EGLIN AIR FORCE BASE, Fla. — Its entire fleet grounded since July 3, doubts remain as to whether the Joint Strike Fighter will be able to participate in a prestigious airshow next week, as the ‘drop dead date’ approaches.
The F-35 was to make a high-profile appearance at the high-status Farnborough International Airshow in the U.K. next week.
“We’re not going to put the F-35 in the air send it anywhere until we are absolutely convinced and know that it’s safe to fly … As to timing, I’ll leave that up to the experts who will come back with us and make a recommendation,” Secretary of Defense Chuck Hagel said Thursday during a visit to Eglin Air Force Base, Fla.
Eglin, home to the F-35 Integrated Training Center, is a key training location for Air Force, Marine Corps and Navy Joint Strike Fighter pilots and maintainers.
Hagel did not say when a decision has to be made in order to get the Joint Strike Fighter to the U.K. in time for it to take part in the airshow. But a defense official, speaking to Stars and Stripes on condition of anonymity to more freely discuss deployment timelines, said Sunday is the “drop dead date.”
“Preparations continue … I think there’s still hope … There’s still a possibility it might happen,” according to the official.
“Certainly we’d be disappointed if we weren’t able to take it to Farnborough. I mean, this is something that we’re looking forward to,” Pentagon Press Secretary Rear Adm. John Kirby said Tuesday when asked about the possibility of the F-35 not being there.
The entire F-35 fleet was grounded by Air Force and Navy technical air worthiness authorities July 3 based on the initial findings from an investigation into a June 23 runway fire here.
The fire broke out on the back end of an F-35 during an aborted takeoff. The fire was extinguished and the pilot escaped serious injury, according to the Air Force.
The incident remains under investigation, but officials suspect a problem with the engine.
“Additional inspections of F-35 engines have been ordered, and return to flight will be determined based on inspection results and analysis of engineering data,” the Department of Defense said in a statement last week.
On Thursday, Hagel said the engine inspections are complete, but investigators are still looking at the data and haven’t issued any recommendations yet as to when flights can resume.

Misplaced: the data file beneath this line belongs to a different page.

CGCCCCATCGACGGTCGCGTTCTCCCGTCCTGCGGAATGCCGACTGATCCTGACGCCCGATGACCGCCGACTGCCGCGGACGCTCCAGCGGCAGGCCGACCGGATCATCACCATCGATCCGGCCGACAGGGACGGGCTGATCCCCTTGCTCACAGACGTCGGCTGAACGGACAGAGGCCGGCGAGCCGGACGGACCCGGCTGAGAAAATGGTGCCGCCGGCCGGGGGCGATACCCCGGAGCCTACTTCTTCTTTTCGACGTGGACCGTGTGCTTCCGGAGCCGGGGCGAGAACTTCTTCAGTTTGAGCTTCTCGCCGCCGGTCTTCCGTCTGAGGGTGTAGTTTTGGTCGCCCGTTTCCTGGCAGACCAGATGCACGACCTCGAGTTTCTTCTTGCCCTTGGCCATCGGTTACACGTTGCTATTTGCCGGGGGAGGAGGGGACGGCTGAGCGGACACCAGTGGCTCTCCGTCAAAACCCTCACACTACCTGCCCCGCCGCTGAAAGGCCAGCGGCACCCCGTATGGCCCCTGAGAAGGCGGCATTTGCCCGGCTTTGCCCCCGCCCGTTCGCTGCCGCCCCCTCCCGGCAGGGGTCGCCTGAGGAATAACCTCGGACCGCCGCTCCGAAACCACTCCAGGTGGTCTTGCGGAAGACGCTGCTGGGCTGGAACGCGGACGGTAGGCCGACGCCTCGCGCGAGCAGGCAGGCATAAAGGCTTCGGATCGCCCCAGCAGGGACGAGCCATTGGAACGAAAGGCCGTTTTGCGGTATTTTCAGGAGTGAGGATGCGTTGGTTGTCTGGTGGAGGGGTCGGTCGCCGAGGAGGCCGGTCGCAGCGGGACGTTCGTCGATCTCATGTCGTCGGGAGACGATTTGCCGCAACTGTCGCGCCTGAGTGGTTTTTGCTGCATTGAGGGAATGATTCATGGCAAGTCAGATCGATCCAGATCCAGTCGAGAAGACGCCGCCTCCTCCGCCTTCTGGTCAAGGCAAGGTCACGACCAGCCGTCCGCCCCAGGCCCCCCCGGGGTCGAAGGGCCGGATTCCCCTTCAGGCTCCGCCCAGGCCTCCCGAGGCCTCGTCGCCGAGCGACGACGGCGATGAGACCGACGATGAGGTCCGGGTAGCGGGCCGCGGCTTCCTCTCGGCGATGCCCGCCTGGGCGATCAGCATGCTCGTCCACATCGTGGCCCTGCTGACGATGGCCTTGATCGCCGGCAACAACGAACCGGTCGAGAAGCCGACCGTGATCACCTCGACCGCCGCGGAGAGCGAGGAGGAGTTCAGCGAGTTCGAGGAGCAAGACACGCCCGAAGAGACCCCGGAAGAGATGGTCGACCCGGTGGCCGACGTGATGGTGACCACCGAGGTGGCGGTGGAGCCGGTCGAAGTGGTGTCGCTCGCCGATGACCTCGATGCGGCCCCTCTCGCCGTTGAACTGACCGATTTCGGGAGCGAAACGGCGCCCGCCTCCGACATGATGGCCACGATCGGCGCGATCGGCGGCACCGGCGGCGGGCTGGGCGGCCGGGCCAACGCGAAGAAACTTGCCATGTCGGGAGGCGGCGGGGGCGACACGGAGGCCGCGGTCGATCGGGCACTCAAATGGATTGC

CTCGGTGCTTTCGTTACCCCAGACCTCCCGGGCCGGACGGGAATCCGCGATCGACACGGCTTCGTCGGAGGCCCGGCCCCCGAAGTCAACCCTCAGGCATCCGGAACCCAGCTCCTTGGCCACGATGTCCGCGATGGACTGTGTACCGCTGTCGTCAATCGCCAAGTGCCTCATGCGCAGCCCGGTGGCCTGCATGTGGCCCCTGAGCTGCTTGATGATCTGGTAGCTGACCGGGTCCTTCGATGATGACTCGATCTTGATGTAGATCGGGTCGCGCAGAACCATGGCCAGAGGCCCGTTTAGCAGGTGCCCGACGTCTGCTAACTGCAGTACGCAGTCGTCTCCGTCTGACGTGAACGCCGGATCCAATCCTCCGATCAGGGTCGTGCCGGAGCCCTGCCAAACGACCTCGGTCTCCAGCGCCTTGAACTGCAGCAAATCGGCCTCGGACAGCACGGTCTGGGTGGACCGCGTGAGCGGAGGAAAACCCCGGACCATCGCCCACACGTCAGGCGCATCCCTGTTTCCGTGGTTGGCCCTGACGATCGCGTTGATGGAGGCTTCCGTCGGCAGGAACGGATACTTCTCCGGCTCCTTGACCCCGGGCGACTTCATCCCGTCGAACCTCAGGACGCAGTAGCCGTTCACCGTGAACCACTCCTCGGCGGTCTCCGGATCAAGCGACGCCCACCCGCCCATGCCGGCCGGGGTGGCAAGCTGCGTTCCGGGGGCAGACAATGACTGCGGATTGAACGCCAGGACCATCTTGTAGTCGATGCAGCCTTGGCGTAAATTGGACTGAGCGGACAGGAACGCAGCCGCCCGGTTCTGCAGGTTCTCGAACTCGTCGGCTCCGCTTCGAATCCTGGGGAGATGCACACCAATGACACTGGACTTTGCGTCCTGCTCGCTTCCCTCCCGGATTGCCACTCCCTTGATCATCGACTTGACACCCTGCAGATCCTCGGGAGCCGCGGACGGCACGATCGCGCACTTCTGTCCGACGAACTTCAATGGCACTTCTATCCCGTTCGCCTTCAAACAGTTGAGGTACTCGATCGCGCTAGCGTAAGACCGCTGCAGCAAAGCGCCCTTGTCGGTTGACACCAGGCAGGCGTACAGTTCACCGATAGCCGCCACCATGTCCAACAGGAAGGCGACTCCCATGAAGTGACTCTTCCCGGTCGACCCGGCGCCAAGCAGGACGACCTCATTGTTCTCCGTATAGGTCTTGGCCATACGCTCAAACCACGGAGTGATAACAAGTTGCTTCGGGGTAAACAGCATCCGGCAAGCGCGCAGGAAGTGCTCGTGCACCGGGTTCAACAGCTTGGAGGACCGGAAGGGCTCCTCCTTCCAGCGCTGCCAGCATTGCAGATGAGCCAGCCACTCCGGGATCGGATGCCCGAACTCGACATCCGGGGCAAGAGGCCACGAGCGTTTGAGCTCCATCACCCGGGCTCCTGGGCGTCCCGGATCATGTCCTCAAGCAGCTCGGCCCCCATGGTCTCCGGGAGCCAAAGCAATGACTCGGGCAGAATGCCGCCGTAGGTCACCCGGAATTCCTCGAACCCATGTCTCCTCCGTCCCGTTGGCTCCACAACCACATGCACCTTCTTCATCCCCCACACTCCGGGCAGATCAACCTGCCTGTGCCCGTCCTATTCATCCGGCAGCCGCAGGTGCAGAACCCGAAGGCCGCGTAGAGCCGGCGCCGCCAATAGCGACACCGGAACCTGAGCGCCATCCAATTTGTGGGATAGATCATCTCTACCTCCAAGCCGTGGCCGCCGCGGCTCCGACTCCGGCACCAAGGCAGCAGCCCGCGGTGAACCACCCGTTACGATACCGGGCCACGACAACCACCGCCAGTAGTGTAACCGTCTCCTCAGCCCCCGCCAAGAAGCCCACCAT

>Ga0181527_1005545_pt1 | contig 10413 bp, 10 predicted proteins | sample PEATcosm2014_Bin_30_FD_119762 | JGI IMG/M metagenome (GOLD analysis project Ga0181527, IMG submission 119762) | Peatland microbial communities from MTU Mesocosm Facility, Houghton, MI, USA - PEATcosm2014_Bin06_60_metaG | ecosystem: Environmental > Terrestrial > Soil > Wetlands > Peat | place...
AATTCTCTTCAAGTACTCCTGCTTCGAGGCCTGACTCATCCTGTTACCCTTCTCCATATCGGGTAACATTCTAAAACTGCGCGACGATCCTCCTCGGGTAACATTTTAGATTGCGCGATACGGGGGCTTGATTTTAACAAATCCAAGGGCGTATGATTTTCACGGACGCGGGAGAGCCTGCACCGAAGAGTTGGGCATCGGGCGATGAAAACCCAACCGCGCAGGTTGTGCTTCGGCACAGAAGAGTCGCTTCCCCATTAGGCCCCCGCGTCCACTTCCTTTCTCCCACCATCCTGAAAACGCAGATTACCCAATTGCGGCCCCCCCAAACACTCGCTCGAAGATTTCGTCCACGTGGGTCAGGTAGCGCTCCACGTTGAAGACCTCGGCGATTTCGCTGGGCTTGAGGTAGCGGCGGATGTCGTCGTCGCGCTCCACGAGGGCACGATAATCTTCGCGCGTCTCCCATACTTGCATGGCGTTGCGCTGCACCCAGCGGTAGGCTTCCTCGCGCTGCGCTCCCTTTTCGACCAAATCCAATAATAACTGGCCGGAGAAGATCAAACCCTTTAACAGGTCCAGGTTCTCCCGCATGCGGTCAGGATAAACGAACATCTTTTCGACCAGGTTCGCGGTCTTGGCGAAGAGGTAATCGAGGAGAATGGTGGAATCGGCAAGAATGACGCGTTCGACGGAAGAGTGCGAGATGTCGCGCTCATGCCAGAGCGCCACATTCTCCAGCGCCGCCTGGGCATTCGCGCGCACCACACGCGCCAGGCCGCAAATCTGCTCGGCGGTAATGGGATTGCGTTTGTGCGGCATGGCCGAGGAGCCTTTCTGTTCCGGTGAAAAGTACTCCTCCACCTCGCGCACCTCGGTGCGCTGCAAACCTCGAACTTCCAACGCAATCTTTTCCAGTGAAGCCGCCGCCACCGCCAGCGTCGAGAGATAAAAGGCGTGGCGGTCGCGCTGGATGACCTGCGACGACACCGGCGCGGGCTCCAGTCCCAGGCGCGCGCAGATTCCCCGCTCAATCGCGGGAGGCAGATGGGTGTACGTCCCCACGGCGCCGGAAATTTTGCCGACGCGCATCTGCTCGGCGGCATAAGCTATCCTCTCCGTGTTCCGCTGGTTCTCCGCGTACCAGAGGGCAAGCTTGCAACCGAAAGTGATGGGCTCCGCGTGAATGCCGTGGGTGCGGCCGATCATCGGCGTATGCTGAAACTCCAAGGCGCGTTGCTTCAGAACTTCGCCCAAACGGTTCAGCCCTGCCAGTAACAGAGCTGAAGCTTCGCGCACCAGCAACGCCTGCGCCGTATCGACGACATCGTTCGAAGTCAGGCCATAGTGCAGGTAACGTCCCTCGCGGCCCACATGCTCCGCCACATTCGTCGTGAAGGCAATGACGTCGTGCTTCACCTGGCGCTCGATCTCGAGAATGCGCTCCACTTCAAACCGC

“What they’re doing now is taking all the information that they got from the inspections and they’re putting all that together and continuing the overall investigation to see how does this all match up and what do we have,” Hagel told reporters here.
This isn’t the first time that the entire F-35 fleet has been grounded. Last year, all flight operations were halted when a crack was found in a turbine blade in one of the planes’ engines.
The Joint Strike Fighter — produced by Lockheed Martin — is one of the top acquisition priorities for the Air Force, Navy and Marine Corps. Each service has a variant: the Navy version is modified to operate from aircraft carriers, and the Marine Corps variant can take off and land vertically like a helicopter. A number of U.S. allies are involved in the program and intend to purchase their own F-35s.
“I believe this aircraft is the future for our fight aircraft for our services. This is as big a project … as we have at the Department of Defense, and we’ve got a lot riding on this aircraft, as well as eight partners around the world who have invested in this aircraft,” Hagel told troops at Eglin.
But the aircraft is the most expensive acquisition program in Pentagon history and has been plagued by major cost overruns and development delays. The services plan to purchase more than 2,400 Joint Strike Fighters over time at an estimated cost of approximately $400 billion — paying about 70 percent more than original projections for an even larger buy.
About 100 planes have been delivered, but they are not yet ready for combat.
Winslow Wheeler, a military reform advocate at the Project on Government Oversight, believes the decision to assign so many combat roles and advanced technologies to a single aircraft has undermined the program and made it extremely costly.
“When you pile on” requirements with “each of those levels of technology adding a new level of complexity, you have … a fundamentally flawed design,” Wheeler told Stars and Stripes.
Wheeler says the jets are unaffordable, at least in the quantities that the Pentagon desires.
“We’ll have to start shrinking the buy to fit it into the top line of available defense budgets in coming years,” Wheeler said. “The defenders of the program inside the Pentagon have drawn a line in the sand as deep as they possibly can to maintain the current buy, but at some point that’s going to give.”